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LETTERS

The Baby Boomers started a revolution when they threw off the oppressive values of the Sixties. They started a revolution, but never finished it. Although the accomplishments of this generation in ecology and civil rights improved the world for many, the Boomers were never able to follow that up with any kind of philosophy or value system to replace the Judeo-Christian, capitalist value system that they tore down. Along comes Generation X and its spokesman, Kurt Cobain. Living in a world trashed by the nonvalue values of hippie-yuppie parents who ignored their children while trying to "find themselves" with drugs, free love, and later, mindless materialism. Parents who left them little chance for more than temporary or part-time McJobs and a bill for Baby Boomer-created social programs and S&L ripoffs.

Left without values or coping mechanisms that his Baby Boomer parents didn't have time to teach, feeling guilty for being financially successful in a generation fighting for financial solvency, Cobain screams out in pain. Searching for something to soothe that pain, he reaches for the one thing that his Woodstock parents taught him was the cure for emptiness: mind-altering drugs. Not finding the solution even there, he follows the example of his artistic forebears, Morrison, Joplin and Hendrix. He puts the shotgun to his head and finds nirvana in self-destruction. As much as the Baby Boomers want to deny it, the children of Generation X are the ones they ignored. Every Generation X suicide is an indictment against the mush-mindedness of the Boomers, and the self-destruction of Kurt Cobain is an indictment against the failed philosophies of the Boomer Generation.

Steven Hensley
Denver

The Adventure's Over
Michael Roberts's April 13 Feedback comments about KTCL playing Murray Head's "One Night in Bangkok" prompted me to write. Count me among the legions of ex-KTCL fans who have, in just a few short years, seen the station go from being a really well-rounded independent station to what it is today--a pretentious, overhyped mouthpiece for the new corporate rock, i.e., the major record companies' version of alternative artists and even radio formats. How ironic that "The Adventure," an allegedly alternative station, is dominated by music firmly rooted in the mainstream.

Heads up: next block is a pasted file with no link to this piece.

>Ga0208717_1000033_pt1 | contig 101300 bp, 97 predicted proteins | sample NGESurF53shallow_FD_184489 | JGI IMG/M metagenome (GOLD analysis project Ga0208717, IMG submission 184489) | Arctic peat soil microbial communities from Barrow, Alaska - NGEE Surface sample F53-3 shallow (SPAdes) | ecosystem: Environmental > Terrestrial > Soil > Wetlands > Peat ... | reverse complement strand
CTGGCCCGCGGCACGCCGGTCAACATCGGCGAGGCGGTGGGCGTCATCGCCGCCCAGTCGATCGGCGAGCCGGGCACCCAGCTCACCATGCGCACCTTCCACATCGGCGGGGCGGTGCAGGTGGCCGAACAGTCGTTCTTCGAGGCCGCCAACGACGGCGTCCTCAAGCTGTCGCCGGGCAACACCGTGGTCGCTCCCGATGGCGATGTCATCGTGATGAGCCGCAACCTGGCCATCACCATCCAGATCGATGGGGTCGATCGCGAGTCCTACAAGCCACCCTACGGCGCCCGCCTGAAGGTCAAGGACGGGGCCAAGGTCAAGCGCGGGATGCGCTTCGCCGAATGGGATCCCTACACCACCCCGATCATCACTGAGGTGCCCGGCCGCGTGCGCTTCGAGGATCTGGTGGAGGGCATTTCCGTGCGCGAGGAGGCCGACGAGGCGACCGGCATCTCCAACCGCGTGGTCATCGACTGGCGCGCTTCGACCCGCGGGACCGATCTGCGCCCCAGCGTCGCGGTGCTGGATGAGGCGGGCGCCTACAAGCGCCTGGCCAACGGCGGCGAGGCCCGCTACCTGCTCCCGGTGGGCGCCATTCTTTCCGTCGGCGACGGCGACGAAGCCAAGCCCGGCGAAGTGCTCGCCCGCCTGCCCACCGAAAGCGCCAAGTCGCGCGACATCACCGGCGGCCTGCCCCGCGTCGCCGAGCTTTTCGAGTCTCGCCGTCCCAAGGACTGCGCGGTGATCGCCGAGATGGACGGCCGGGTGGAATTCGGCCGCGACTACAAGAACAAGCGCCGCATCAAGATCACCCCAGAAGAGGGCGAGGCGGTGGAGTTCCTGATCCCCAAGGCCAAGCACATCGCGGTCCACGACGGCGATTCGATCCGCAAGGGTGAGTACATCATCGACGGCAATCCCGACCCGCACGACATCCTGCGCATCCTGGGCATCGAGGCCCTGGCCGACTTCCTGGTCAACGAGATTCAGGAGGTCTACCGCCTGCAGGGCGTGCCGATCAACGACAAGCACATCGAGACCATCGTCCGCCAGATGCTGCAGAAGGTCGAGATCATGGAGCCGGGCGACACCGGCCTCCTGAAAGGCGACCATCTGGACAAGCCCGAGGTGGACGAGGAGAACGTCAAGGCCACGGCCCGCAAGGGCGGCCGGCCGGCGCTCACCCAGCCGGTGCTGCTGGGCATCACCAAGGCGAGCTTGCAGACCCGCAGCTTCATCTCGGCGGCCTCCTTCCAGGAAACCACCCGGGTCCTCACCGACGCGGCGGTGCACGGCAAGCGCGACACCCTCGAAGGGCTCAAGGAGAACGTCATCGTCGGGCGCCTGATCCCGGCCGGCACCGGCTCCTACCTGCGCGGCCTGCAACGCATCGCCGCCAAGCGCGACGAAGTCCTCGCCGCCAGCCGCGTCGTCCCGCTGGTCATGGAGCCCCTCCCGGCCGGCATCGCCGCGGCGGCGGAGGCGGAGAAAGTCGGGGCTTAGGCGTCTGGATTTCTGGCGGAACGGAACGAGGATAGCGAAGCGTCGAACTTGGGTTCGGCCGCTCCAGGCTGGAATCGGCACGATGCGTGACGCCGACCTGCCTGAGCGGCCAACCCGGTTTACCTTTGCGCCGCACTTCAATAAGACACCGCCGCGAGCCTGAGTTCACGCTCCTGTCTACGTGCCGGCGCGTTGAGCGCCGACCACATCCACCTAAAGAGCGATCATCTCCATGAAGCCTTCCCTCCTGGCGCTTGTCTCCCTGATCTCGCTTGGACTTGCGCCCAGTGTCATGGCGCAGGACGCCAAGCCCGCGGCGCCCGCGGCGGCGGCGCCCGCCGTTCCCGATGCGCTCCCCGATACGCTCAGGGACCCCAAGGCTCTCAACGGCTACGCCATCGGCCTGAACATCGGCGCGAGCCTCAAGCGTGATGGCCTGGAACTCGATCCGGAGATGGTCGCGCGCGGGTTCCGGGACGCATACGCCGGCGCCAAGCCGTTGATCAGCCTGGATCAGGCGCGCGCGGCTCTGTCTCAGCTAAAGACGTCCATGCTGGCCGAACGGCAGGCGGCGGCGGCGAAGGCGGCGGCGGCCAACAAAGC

Ten years ago artists like the B-52s and REM might have fit the alternative bill, but today they are anything but. Alternative has become just another marketing term abused by corporate America, and stations like KTCL have swallowed the ploy hook, line and sinker. The result is standardized, repetitive radio in which most artists sound like clones of each other while the really cool music doesn't get any airplay. Suffice it to say that the only thing that matters today at KTCL is the almighty buck.

So, to the stuffed shirts who program the music at KTCL, I say: How about showing a little independence from your corporate underwriters and playing some real alternative music? Perhaps a good start would be anything that's not on a major label and doesn't sound like Pearl Jam or New Order. And do us a favor and can the "Adventure" crap. Calling KTCL adventurous is like calling George Burns a young man.

Mark Andrews
Broomfield

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